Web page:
Though nature journals are not a new concept, Waage’s readers are in expert hands here. Tree facts precede each journaling prompt—such as details about Mycorrhizae, a fungal root network that grows around trees and is used to illustrate the importance of support networks—and showcase Waage’s insight as an environmental scientist and skill as a writer. Josipovic’s choice to use a limited color palette of black, white, and green allows the text more impact and leaves room for younger readers to add in their own handiwork–and thought-provoking moments like examining the heartwood of a tree and likening it to personal convictions will spark intense reflection for readers.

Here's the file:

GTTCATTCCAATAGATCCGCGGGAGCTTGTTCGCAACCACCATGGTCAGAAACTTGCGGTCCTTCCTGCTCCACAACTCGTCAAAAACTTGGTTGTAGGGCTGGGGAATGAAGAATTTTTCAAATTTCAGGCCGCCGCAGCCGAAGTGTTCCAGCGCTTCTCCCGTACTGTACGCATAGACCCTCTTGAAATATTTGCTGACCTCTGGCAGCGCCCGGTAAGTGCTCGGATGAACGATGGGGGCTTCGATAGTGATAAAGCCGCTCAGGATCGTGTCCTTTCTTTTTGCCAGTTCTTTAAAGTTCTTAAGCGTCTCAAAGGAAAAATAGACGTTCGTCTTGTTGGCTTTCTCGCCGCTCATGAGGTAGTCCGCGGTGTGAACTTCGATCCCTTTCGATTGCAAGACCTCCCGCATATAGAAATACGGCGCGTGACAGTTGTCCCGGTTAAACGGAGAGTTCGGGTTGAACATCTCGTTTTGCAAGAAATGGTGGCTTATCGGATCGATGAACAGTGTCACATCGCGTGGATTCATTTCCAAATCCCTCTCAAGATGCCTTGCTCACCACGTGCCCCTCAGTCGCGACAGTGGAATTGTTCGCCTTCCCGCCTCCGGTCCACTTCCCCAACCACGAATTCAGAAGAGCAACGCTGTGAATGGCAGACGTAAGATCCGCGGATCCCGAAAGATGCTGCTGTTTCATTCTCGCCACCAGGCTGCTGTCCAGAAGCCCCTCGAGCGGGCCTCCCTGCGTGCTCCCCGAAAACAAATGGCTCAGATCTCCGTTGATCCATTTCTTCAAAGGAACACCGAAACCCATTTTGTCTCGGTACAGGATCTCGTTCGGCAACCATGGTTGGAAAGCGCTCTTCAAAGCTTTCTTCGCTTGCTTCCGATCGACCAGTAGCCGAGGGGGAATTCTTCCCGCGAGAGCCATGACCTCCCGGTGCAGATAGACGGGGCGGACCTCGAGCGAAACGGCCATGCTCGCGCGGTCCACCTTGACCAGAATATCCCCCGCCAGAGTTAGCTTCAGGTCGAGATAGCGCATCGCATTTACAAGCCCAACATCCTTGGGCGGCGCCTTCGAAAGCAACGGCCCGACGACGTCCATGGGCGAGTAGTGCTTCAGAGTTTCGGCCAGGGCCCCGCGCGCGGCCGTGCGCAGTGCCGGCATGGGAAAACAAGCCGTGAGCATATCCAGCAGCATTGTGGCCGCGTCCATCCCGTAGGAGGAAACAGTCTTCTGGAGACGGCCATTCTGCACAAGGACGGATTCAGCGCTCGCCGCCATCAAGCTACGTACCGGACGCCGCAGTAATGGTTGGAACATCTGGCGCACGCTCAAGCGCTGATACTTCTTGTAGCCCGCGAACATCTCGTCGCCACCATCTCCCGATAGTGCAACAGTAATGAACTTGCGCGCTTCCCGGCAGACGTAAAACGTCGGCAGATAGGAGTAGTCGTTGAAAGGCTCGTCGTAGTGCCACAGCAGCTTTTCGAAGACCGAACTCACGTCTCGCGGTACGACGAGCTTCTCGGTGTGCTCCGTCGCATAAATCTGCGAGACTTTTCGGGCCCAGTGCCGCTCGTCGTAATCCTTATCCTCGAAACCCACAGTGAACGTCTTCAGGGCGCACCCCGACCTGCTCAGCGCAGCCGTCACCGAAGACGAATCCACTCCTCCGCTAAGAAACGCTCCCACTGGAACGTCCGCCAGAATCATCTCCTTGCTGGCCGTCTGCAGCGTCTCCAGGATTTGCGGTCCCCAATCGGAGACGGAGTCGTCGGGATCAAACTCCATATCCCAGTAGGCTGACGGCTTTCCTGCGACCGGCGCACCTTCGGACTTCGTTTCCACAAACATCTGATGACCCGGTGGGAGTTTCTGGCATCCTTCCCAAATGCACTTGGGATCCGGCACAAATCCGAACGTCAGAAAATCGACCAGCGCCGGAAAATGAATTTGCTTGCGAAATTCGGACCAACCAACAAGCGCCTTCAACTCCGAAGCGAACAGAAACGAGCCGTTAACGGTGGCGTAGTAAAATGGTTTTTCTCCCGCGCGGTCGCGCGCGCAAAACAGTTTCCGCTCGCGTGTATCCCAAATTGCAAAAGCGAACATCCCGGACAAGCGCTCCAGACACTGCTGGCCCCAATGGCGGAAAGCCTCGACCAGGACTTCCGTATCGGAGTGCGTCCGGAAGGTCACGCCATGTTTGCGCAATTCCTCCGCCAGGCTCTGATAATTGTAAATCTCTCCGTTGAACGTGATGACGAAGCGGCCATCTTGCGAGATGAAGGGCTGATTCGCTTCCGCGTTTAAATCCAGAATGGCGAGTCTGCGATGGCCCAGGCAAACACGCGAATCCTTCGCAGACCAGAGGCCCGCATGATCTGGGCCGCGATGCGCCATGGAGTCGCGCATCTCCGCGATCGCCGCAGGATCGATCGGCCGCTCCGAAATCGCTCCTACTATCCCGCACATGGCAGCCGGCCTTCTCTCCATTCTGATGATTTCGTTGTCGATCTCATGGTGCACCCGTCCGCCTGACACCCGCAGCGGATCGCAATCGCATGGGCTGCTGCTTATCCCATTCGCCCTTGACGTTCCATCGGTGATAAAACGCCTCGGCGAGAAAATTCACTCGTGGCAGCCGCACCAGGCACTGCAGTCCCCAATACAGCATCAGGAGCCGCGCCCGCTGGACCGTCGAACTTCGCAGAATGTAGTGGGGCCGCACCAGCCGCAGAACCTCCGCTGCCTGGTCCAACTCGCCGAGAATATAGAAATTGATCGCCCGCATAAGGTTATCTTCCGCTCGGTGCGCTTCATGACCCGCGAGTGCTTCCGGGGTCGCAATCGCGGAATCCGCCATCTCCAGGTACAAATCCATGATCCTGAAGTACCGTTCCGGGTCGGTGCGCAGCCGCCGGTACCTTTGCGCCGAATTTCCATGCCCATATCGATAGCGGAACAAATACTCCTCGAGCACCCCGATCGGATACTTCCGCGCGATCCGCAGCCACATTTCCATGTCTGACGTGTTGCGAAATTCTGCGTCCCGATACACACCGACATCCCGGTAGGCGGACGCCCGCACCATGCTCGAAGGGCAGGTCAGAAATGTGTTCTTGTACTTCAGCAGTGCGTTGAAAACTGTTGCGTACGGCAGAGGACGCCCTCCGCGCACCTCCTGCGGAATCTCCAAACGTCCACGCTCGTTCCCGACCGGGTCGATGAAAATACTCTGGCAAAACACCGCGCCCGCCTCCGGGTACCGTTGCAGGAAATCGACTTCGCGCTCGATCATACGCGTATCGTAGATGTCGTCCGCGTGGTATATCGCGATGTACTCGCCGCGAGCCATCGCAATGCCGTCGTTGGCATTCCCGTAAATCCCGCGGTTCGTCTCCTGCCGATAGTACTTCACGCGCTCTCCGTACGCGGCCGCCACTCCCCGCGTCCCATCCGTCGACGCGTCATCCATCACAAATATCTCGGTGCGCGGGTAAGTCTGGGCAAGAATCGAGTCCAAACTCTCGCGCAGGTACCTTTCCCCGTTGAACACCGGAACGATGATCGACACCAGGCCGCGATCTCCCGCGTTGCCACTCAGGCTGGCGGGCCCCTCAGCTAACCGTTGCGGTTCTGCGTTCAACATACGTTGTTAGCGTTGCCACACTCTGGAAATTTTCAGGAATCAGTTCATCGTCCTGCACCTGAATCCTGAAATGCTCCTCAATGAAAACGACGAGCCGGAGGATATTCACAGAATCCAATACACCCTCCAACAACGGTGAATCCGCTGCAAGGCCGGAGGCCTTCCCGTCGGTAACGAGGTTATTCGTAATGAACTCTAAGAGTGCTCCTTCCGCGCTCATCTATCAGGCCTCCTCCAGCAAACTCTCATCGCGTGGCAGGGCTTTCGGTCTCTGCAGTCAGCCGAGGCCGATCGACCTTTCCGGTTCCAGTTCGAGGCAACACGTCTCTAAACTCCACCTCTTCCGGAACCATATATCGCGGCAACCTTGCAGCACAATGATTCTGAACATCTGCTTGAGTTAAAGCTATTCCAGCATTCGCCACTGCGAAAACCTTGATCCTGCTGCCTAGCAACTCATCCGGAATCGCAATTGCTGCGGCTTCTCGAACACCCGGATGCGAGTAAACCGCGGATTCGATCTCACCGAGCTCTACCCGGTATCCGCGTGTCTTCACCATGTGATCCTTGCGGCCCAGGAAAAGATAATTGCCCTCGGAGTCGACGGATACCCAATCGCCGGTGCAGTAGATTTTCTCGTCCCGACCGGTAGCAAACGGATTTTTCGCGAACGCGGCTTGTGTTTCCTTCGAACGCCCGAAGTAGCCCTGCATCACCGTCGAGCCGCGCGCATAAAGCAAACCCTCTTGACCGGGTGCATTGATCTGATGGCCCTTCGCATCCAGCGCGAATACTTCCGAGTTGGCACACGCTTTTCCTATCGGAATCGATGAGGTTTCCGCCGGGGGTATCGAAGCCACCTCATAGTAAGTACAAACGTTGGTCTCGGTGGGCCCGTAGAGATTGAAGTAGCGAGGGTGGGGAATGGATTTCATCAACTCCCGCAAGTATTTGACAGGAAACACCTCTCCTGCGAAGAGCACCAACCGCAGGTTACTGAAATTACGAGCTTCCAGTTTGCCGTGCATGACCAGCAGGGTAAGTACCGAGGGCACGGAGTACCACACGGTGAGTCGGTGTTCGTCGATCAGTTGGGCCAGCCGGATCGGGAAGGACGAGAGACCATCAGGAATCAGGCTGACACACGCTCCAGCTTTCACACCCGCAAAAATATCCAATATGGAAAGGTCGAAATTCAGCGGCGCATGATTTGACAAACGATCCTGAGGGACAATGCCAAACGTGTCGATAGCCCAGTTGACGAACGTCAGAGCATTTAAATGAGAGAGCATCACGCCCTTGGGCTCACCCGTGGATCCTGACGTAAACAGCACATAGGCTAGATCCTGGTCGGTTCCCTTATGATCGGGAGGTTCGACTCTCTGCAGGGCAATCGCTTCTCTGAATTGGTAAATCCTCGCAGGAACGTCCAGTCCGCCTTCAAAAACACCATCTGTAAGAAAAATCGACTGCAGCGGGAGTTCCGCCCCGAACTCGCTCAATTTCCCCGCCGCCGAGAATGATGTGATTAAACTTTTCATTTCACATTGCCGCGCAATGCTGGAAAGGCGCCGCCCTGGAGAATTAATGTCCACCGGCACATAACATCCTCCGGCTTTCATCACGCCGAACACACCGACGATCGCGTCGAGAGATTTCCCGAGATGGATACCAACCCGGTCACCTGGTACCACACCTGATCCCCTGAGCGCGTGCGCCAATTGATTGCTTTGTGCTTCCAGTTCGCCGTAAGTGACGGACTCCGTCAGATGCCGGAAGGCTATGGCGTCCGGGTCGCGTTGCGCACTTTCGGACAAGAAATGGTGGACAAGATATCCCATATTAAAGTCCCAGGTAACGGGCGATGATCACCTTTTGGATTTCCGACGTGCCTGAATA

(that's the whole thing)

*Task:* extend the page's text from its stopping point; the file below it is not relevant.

This journal is permeated by a reverence for nature and mutual respect for readers. Dr. Waage writes, “Perhaps a sense of wonder is\ The same\ That every living being feels,” and the text is not only visually gorgeous, but also rife with emotional resonance. Readers will find dreamy inspiration on every page, and the journal concludes with the hope of “A vibrant future\ Where all living beings,\ Everywhere,\ Can breath, and\ Thrive.” Ultimately a visionary journal for introspective, nature-loving teen girls, or readers looking to incorporate more of nature’s wisdom into their own lives, The ForestGirls distinguishes itself as a standout.
Takeaway: A journal rich with environmental inspiration and scientific facts that will appeal to nature lovers and young writers.
Great for fans of: Katie Daisy’s How to Be a Wildflower, Nina Chakrabarti’s Hello Nature.
Design and typography: A
Marketing copy: A